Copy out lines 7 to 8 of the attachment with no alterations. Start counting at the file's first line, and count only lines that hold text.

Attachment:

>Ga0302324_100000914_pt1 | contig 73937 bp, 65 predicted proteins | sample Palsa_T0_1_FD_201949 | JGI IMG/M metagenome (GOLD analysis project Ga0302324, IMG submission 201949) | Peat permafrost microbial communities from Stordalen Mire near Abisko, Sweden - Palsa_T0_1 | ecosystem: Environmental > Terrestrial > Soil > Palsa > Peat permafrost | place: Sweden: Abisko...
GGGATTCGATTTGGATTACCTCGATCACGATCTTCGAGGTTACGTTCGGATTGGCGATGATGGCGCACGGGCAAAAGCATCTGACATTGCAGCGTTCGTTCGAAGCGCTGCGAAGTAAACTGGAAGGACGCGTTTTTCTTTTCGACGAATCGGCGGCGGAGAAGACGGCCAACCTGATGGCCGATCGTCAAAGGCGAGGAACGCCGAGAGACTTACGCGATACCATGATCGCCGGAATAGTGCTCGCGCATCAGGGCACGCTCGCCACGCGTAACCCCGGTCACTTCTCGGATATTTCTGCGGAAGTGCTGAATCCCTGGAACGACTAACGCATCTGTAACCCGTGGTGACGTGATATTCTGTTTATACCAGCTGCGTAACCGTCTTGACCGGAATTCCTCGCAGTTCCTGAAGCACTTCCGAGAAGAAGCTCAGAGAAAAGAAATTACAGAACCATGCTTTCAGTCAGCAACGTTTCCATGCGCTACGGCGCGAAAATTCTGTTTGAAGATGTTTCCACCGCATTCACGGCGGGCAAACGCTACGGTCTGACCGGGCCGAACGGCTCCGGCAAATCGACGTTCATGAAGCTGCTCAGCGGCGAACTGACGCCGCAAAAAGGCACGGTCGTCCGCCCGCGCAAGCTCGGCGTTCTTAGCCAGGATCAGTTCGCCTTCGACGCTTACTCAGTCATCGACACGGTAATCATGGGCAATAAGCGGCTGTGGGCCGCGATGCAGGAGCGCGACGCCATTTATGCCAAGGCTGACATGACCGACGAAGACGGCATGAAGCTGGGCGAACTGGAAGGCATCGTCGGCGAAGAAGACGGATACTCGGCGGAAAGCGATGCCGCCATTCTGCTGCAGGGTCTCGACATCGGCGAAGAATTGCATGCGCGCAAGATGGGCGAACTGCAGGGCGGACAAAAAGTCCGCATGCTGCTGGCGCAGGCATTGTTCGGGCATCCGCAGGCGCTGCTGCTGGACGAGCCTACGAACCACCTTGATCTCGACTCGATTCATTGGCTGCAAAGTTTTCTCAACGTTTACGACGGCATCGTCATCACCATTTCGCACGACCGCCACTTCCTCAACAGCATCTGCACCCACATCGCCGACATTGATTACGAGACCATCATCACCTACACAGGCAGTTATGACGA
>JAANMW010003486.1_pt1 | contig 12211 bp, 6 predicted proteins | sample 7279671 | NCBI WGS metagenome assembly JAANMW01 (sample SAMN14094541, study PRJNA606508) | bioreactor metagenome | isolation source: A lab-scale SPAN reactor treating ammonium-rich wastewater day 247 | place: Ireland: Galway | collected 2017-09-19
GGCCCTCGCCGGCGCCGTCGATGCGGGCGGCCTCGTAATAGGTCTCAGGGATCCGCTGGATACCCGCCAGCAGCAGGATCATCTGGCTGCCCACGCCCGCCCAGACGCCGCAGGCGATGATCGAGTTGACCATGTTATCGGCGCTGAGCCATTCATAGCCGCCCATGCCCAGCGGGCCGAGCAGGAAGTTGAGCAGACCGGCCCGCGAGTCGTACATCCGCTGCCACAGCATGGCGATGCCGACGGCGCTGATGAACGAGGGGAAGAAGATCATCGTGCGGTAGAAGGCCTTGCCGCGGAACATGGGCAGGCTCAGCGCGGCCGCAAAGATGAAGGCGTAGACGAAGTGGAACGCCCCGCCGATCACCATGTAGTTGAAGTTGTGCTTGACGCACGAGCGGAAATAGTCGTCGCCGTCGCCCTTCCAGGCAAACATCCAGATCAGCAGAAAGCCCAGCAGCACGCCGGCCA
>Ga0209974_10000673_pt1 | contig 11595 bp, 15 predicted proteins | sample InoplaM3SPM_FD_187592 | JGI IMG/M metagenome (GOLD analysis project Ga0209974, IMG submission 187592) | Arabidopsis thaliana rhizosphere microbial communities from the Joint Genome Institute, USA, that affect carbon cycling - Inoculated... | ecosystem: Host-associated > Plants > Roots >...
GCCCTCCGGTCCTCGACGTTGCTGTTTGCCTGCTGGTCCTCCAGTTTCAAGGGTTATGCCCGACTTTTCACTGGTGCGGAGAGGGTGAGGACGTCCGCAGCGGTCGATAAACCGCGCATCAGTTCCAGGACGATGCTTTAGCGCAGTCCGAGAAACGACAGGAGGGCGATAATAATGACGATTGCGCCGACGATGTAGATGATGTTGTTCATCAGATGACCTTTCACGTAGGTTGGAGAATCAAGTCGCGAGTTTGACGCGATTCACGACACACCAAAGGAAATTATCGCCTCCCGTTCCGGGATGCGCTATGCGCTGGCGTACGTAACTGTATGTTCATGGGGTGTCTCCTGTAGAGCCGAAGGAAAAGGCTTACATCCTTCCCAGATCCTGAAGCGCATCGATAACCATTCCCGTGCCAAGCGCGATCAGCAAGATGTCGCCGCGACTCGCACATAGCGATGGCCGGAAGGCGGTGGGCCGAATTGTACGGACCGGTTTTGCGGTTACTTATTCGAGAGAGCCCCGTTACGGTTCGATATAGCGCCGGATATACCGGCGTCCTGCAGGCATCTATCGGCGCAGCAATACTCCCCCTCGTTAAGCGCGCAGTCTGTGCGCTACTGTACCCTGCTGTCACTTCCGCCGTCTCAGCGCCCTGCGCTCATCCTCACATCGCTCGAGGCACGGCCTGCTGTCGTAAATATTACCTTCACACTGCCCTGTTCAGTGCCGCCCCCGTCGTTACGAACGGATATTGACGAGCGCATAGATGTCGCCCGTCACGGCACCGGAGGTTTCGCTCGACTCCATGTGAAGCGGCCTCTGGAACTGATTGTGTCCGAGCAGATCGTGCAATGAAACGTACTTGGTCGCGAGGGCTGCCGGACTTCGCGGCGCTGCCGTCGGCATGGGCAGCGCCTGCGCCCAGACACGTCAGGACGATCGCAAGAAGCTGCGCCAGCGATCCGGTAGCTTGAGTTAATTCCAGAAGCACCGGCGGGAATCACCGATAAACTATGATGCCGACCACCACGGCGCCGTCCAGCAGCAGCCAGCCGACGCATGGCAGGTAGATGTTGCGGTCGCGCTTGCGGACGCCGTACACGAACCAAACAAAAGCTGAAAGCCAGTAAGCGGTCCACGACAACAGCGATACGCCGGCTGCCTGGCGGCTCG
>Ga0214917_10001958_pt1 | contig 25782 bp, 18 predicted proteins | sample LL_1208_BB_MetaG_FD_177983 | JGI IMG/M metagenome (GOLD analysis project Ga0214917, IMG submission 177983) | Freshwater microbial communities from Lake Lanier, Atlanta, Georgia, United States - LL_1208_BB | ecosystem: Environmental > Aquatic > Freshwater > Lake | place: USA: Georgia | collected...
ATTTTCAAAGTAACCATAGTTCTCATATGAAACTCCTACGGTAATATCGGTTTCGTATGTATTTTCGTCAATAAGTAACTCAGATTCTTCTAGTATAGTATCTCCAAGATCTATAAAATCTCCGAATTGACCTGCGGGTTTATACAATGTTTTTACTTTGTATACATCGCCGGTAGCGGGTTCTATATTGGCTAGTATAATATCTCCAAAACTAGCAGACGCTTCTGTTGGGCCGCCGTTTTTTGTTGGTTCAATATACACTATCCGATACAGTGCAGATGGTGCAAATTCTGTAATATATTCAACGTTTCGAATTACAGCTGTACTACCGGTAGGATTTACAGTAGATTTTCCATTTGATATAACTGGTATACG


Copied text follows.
>Ga0214917_10001958_pt1 | contig 25782 bp, 18 predicted proteins | sample LL_1208_BB_MetaG_FD_177983 | JGI IMG/M metagenome (GOLD analysis project Ga0214917, IMG submission 177983) | Freshwater microbial communities from Lake Lanier, Atlanta, Georgia, United States - LL_1208_BB | ecosystem: Environmental > Aquatic > Freshwater > Lake | place: USA: Georgia | collected...
ATTTTCAAAGTAACCATAGTTCTCATATGAAACTCCTACGGTAATATCGGTTTCGTATGTATTTTCGTCAATAAGTAACTCAGATTCTTCTAGTATAGTATCTCCAAGATCTATAAAATCTCCGAATTGACCTGCGGGTTTATACAATGTTTTTACTTTGTATACATCGCCGGTAGCGGGTTCTATATTGGCTAGTATAATATCTCCAAAACTAGCAGACGCTTCTGTTGGGCCGCCGTTTTTTGTTGGTTCAATATACACTATCCGATACAGTGCAGATGGTGCAAATTCTGTAATATATTCAACGTTTCGAATTACAGCTGTACTACCGGTAGGATTTACAGTAGATTTTCCATTTGATATAACTGGTATACG